|LearnJazzPiano.com archives: melody: chord tones on the strong beats & non-chord tones on the weak beats|
|7 -- 07/13/2007, 00:22:39 -- #35841|
improvise or otherwise
While it is certainly true that in virtually all musics, the melody tends to have chord tones on the strong beats and non-chord tones on the weak beats (acting as passing tones, neighbors or encirclement figures), what I think has not been addressed (at least not recently) is the fact that Jazz has a strong propensity to use syncopation to accent beats which are not, in fact, the "on-beats" (1 2 3 4).
A "pushed one" (the "and of the four") or a "pushed three" (the "and of the two") as well as other syncopated accents often serve as the "landing strips" for the melodic line.
I was thinking about this the other day, and thought it ought to be addressed.
|elwapo -- 07/13/2007, 00:57:53 -- #35841|
|Good Topic 7 p. I like your analogy of "Landing Strips" for the melodic line. I found that working through solos and underlining the notes that fall on the on beats (strongest beats being 1 and 3)and then analysing the approach techniques to these tones has decoded in a sense the previously unattainable idea of improv for me. I found that getting to know my intervals was vital as I could see in alot of cases that strong chord tones on the on beats were being approached on the up beat by say a 4th interval from below or from a minor 3rd interval from above etc. Of course, I have come across alot of other devices but its a great way for me to understand whats going on!|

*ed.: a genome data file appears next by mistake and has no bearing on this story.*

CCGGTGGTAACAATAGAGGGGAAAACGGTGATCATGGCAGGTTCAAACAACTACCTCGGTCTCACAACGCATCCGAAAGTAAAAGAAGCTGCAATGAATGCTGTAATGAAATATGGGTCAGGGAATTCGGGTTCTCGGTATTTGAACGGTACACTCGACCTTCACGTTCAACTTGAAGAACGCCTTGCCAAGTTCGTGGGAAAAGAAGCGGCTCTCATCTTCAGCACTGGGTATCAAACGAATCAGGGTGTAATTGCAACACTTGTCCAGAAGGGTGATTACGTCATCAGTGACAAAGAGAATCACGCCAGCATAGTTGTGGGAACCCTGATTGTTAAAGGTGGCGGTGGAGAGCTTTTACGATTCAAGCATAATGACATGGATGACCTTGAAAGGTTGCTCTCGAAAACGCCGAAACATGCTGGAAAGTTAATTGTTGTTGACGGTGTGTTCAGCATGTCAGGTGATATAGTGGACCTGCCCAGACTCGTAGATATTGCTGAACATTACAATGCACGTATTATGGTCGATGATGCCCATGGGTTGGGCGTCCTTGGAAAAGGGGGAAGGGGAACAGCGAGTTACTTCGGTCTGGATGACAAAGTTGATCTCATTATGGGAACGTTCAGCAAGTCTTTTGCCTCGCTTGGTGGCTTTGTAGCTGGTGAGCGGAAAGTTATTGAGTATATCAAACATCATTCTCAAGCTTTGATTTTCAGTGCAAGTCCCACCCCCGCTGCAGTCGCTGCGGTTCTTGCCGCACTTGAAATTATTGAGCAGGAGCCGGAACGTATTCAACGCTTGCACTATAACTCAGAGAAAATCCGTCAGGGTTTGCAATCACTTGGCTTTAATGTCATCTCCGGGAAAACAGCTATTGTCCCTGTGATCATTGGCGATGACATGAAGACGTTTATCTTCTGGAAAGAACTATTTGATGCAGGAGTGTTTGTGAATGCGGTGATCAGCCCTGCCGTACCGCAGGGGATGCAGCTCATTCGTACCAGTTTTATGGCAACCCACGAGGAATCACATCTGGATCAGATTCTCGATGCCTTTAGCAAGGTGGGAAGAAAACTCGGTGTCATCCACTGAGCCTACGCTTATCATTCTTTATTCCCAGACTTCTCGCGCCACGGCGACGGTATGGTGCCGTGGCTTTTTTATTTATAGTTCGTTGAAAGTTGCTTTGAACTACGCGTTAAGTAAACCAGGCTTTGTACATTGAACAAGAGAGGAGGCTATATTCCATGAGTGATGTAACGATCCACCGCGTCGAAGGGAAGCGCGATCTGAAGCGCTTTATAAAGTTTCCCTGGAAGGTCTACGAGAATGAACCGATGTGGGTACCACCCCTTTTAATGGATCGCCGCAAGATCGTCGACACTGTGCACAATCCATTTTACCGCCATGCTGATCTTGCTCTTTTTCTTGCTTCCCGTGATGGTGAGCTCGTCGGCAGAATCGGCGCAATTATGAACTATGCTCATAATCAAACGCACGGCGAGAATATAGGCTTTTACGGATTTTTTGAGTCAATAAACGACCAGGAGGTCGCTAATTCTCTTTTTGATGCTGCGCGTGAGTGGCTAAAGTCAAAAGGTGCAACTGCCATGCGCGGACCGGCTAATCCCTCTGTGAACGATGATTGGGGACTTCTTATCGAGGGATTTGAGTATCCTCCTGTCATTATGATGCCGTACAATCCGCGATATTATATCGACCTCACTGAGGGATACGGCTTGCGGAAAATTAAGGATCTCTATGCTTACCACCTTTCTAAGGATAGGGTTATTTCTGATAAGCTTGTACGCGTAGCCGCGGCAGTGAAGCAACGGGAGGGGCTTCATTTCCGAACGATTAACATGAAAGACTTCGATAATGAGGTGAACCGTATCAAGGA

|Jazz+ -- 07/13/2007, 13:52:33 -- #35841|
|That's what Hal Galper's Forward Motion theory calls "advanced forward motion" or anticipation in other words. The listener hear it as an excited downbeat even though it's landing on the "+"|
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